What are your driving dimensions and why?

I still don’t understand the using HTA to adjust cockpit thing. But I think at this point it’s probably not productive to keep discussing it. I also use front center/rear center as my primary independent variables, along with HTA. Stem length is a dependent variable.

Are you doing the same thing? It sounds like maybe yes?


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For the hardtails I build I generally default to 76 STA / 64 HTA and go from there. I don’t find there to be much difference in a 64-66 HTA when building bikes with front centers longer than 800mm, especially when your front center isn’t dictated by HTA as I showed in the drawings. If a rider wants a more chill ride, I just dial the front center back and steepen the HTA by .5 / 1 / 1.5 / 2 degrees. Of course that only goes so far, as in the drawings I posted you can see it only changes by 11mm over 1 degree. Obviously you can over do it as well. Let’s call HTA the fine tuner on my violin, small adjustments are better. A slight adjustment can be beneficial for lengthening cockpit without changing ride characteristics, and it is only one of many parameters I use to adjust cockpit.

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That hit the nail on the head haha. It takes a very open-minded person to convince that they need a steeper HTA and longer chainstays than everyone else! We have been lucky that our customers trust us.

Good question, I was hoping someone would ask :sweat_smile:. Rear-front-ratio is just one of many parameters we look at. Without getting too much into our secret sauce, ill just say bar heights, BB drop, wheelsize, compliance, and DFM also impact our decisions for the front-rear centers.

I can share an interesting story. @Neuhaus_Metalworks and do a lot of testing with shorter riders (<5’4). We have built 4 small prototypes, all with slightly different geometry, and have tested them with multiple riders.

Going into it, my theory was that the short bikes would need shorter chainstays to have a “normal” weight bias. We built two prototypes with 405mm chainstays. Immediately, the number one comment: the rear end felt too harsh.

In retrospect, it makes sense. Shorter chainstays make the rear end stiffer. Also, more weight on the rear wheel means more force gets transmitted through the frame. These riders are typically <130lbs, so they are more susceptible to stiff frames. Making the chainstays shorter was a step in the wrong direction for those sizes.

Moral of the story: Always test your assumptions

Latest Version (V3):

Josie testing one of our early prototypes!:

(photo credit Lucas Evans)


Several years ago I made a hardtail for a 5’1" friend of mine. The goal was to make her able to bunny hop by making a frame with 405mm chainstays. The frame ended up with a 1.64 FC/RC ratio. And yet she was still unable to get the front wheel off the ground :grinning:

I think the FC/RC ratio takes a back seat to other priorities at the extreme ends of frame sizing. As @Daniel_Y noted, short stays make the ride harsher.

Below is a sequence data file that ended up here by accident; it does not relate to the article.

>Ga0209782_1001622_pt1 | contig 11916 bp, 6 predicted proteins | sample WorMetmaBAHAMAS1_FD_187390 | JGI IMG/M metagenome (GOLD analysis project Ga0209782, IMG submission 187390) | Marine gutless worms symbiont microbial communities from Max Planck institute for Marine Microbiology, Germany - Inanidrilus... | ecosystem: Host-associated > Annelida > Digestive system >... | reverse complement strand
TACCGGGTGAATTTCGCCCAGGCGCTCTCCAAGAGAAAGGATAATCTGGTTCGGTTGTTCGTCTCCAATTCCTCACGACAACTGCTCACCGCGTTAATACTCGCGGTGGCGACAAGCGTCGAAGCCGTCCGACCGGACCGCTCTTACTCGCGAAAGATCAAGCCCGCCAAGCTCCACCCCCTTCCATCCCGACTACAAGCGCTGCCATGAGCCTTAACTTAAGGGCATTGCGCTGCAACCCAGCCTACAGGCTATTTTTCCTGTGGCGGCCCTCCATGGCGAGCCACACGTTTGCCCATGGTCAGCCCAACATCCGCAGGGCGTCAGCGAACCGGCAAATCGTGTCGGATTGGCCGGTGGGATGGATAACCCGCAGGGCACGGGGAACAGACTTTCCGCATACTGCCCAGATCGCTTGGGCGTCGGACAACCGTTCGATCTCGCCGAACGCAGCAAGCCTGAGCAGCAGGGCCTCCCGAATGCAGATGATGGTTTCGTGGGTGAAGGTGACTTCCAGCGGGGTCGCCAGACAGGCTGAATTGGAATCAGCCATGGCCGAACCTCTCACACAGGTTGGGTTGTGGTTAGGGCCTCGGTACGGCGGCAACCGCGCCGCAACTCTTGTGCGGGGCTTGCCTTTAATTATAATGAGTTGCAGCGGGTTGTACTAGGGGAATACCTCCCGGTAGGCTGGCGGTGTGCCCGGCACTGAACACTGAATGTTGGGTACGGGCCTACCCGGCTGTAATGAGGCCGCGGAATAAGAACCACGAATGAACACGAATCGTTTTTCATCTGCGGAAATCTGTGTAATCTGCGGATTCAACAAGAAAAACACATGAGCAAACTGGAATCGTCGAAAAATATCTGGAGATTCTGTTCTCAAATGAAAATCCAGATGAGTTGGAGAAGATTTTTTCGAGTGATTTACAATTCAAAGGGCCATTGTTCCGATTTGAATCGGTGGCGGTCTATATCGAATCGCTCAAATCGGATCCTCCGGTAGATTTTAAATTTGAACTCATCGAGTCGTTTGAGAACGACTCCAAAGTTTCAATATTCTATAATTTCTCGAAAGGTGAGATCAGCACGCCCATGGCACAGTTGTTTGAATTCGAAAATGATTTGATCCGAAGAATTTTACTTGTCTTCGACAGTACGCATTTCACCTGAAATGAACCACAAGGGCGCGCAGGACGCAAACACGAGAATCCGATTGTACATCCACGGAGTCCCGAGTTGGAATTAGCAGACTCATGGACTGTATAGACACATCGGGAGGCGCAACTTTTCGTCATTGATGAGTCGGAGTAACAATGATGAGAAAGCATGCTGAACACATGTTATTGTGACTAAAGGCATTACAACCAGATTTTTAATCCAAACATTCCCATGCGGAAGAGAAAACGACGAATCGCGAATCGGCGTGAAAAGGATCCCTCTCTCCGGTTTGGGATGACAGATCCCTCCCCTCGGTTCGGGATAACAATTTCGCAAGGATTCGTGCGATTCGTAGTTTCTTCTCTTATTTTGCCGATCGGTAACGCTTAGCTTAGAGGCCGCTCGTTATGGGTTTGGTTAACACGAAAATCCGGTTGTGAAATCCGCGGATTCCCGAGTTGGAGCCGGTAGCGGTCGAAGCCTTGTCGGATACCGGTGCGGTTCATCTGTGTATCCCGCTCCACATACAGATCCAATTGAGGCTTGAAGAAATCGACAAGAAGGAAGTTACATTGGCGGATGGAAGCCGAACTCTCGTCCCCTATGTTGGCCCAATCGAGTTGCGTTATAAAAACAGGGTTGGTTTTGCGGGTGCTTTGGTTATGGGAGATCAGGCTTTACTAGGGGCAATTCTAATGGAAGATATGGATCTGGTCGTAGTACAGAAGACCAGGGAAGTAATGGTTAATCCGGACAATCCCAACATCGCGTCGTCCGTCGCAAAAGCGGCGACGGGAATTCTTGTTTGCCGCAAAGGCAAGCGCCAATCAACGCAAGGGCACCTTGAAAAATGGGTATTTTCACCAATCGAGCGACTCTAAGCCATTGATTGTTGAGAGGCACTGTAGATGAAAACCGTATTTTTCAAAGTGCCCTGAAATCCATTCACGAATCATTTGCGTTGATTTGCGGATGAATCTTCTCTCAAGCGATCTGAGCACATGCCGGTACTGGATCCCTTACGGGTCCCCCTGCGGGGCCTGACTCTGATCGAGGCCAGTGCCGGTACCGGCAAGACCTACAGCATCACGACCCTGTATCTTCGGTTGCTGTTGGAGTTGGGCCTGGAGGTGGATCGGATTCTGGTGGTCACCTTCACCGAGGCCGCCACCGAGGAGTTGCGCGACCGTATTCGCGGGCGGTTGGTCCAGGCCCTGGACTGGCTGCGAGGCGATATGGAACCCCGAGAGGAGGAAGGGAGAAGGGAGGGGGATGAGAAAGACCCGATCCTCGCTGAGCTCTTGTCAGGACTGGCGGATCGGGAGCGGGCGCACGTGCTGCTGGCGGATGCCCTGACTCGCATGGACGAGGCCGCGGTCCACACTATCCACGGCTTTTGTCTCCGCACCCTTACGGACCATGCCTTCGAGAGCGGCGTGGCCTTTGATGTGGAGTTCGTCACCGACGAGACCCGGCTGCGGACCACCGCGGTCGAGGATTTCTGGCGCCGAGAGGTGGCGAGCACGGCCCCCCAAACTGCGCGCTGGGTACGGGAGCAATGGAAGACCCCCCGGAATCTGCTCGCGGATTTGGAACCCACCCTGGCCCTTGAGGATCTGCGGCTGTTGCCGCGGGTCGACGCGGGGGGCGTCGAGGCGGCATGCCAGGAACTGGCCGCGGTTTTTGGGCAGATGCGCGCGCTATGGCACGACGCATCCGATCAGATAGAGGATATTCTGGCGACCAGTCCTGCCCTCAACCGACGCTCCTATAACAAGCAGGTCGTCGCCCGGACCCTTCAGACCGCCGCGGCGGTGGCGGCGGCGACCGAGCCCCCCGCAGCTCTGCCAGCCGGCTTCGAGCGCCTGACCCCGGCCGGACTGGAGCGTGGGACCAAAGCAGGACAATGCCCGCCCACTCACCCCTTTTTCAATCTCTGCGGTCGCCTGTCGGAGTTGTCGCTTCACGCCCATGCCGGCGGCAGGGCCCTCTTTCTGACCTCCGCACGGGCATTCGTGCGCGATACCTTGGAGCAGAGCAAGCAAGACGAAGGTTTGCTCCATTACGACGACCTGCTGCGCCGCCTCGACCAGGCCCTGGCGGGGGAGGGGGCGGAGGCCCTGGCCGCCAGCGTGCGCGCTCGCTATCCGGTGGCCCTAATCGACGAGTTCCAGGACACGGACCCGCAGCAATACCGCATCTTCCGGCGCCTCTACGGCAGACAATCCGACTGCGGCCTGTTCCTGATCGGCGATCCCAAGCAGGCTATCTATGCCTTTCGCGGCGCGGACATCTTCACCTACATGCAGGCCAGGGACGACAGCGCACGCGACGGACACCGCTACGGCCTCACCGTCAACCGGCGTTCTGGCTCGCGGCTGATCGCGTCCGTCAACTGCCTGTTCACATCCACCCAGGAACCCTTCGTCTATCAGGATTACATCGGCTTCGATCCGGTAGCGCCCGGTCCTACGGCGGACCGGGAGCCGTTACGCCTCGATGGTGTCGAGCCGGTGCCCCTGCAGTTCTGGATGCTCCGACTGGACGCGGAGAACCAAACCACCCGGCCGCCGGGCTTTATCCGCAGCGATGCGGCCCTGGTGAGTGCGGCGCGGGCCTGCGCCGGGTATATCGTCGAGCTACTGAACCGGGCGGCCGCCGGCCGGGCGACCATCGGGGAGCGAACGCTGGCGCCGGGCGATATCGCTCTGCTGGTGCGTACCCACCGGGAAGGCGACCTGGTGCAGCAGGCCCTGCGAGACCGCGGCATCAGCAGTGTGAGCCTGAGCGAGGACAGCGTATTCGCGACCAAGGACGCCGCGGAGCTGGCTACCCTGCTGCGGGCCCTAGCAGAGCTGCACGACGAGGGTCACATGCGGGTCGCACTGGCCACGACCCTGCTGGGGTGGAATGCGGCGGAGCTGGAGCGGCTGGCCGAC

For the XL and above riders, they’ve likely never ridden a bike with a FC/RC ratio we’d consider normal in the M and L sizes. And because they’re laying out a lot of $ for a new frame, they aren’t likely to take a big risk and ride something they’re not used to. They’ve adapted to riding frames that are more rear wheel biased for better or worse.

I feel like my job as a builder is to make suggestions in the design that I think would be an improvement for the customer. But if the customer is determined to stick with a 30mm stem and 430mm chainstays, then I’ll acquiesce. After all, the bike is for the customer, not me.

Yep, so long as it’s not dangerous, the customer is always right.

That said, I’ve fired a decent number of customers over the years. If it’s really going to suck I don’t want my name on it.



I was curious what AI thinks about chainstay length, so I asked it:

On a hardtail mountain bike, the chainstay length can have a significant impact on the bike’s agility and stability. A shorter chainstay length will generally result in a bike that is more agile and easier to maneuver, as it allows for a quicker response to rider input. This can be especially useful for technical and tight trails, where a quick and responsive bike can be an advantage.

On the other hand, a longer chainstay length will generally result in a bike that is more stable and better suited for high-speed descents. This is because the longer chainstays help to distribute the rider’s weight more evenly between the front and rear of the bike, which can improve traction and stability at high speeds.

It’s worth noting that there is no “ideal” chainstay length that is right for everyone, as the ideal length will depend on the rider’s preferences, riding style, and the types of trails they are riding. Some riders may prefer a shorter chainstay length for its agility, while others may prefer a longer chainstay length for its stability. Ultimately, it’s up to the individual rider to decide which chainstay length is best for them.